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About episode #21

Hi. In the episode 21 (00:32:25 The Critical Role of Adrenaline/Epinephrine, But NOT from Adrenal Glands ) Andrew says that the common belief that fat is mobilised due to systemic adrenalin circulation is demolished. And this mobilisation occur by direct innervation of fat cells by sympathetic nervous system (and adrenalin released from its neurons). Could you please provide me with a reference to the scientific source that proved that. I really need it for my work.

Just to show my appreciation

Not necessarily a question (sorry for clogging up the feed), but noticed a lot of others doing the same and feel that the reverberation is important. Your podcast is a weekly staple and has been tremendously helpful to me over the past year and a half. Having someone with your understanding provide actionable tips/protocols for brain health in a way that speaks plainly—while respecting listeners’ intelligence and not dumbing down the science—makes a meaningful impact on peoples’ lives. Setting aside the protocols for brain and general health, the podcast provides valuable information just on how to communicate (your definition of an intellectual is consistently apparent). As indicated by this extra ripple in the pond: thanks for all you do and hope to hear much more.

Opinions on museums?

What’s your opinion on museums? Really engaging with museums can require consistently dilating/focusing your gaze if you’re trying to get a good impression of a part of an image or the image as a whole. You’ve mentioned on a few podcasts about the science of focus/dilation (#57, AMA#6), but I’m curious to know if this particular act has any positive effects on vision (e.g., for individuals with good vision, circumventing the effects of declining eye health: myopia/hyperopia). Additionally, does visually dialing in on parts of an piece and then drawing back to see the whole piece have benefits for mental thinking (being able to attend/focus while still being able to see “the bigger picture”)?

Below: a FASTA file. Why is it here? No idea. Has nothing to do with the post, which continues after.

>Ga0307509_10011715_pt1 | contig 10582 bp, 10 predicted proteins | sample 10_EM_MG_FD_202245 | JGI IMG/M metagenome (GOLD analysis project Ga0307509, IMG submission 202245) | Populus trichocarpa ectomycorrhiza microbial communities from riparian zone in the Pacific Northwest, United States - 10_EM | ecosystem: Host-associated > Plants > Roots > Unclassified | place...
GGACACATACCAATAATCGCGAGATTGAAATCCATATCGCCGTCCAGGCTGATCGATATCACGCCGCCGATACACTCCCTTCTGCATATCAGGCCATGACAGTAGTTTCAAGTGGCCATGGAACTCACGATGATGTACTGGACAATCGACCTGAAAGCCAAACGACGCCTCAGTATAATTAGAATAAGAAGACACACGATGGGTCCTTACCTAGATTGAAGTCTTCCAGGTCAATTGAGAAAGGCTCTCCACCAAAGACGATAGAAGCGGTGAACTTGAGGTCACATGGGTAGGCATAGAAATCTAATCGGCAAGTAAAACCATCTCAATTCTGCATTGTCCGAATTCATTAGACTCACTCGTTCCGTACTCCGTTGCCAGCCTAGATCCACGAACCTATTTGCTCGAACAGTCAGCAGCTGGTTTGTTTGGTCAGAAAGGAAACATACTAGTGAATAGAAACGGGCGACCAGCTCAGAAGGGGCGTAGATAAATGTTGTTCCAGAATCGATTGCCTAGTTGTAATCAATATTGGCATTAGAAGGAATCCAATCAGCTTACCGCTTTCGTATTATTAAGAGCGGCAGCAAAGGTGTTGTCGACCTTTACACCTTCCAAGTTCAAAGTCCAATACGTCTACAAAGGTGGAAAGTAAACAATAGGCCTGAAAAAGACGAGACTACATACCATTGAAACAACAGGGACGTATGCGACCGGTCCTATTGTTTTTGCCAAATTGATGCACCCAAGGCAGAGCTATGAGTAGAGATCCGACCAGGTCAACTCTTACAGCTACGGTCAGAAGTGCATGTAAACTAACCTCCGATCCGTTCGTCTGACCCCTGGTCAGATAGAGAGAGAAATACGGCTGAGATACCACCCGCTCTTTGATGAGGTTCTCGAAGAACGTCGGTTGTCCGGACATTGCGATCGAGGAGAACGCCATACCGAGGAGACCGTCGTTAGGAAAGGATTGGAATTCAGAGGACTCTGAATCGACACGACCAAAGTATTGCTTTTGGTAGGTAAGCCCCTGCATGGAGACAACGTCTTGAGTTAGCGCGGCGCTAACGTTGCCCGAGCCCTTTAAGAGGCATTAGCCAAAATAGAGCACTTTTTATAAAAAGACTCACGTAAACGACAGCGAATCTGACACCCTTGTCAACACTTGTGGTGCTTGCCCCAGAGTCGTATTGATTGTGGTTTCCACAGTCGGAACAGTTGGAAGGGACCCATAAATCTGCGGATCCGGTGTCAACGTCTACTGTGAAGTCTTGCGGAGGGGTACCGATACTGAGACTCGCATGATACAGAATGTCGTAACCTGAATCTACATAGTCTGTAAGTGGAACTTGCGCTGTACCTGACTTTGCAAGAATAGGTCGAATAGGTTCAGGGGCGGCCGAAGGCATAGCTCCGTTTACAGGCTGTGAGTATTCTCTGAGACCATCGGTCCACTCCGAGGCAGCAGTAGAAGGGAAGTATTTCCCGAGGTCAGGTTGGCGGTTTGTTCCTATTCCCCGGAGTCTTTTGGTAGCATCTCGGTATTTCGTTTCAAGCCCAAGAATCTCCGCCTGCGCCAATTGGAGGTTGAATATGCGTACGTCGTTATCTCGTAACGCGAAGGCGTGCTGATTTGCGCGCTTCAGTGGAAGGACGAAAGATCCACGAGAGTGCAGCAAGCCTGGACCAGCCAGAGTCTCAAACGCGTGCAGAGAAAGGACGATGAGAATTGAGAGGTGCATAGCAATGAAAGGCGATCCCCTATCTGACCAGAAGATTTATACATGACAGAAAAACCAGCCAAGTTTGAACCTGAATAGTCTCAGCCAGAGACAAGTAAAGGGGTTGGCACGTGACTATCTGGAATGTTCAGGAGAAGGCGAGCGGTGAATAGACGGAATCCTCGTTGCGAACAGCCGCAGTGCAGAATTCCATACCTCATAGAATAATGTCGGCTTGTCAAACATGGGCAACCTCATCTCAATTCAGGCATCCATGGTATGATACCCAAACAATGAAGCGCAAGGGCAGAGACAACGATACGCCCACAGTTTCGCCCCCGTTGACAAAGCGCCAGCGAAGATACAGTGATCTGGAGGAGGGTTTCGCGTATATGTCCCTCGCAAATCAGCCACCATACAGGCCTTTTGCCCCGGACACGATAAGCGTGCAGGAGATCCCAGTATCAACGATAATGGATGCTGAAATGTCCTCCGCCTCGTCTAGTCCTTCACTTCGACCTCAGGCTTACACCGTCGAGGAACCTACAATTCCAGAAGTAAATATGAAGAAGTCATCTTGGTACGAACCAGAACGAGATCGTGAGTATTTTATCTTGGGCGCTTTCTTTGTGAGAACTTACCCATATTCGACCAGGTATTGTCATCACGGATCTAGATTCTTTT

Long term effects on dopamine and reward system from drugs addiction/abuse

Hi. I admire what you do. You changed my life to better.. i improved my sleep, i reduced severe migraine attacks, i quit smoking cannabis, i drink more water in the proper timing of the day... and many more improvements going on. The positive impact from your work on peoples lives is enormous! Thank you so much! I have been doing drugs recreationaly from very young age. At 15 I started smoking cannabis, at 18 I started taking amphetmines at parties and later at about 20 years old also cocaine. I tried LSD and other drugs occasionally. But amphetamines and cocaine were regular, every weekend for about 10 years until I had my first child. Now I am 40 years old and dont do any hard drugs, since 6-7 years ago. I dont smoke cannabis since several months ago. I occasionally drink alcohol, like once in a month. In the past many years I feel like my dopamine levels are very low. I am not motivated, rarely happy, my humor is almost non existent, i rarely get excited about things. And that is very strange taking into account that I live good life (i love my husband, my children and my family is healthy, we are doing financially great, i have many friends that i love..). But something inside is wrong. I suspect that the drug abuse done in the past have made some permanent damage. So my question is: is it possible to get to the old happy me, by increasing the dopamine basic levels and repairing the reward system in the brain? Or the damage is permanent? Many thanks

Alcohol (or drug addiction)

I have listened to many of your podcasts, and they are terrific. I have spread the word. However, one frustration, you have talked a great deal about addiction, but I can't seem to find a concise view on the best way to stop drinking (or using)? Can you provide a summary of how you would help someone with an addiction problem (Alcohol is my primary concer). Thank you.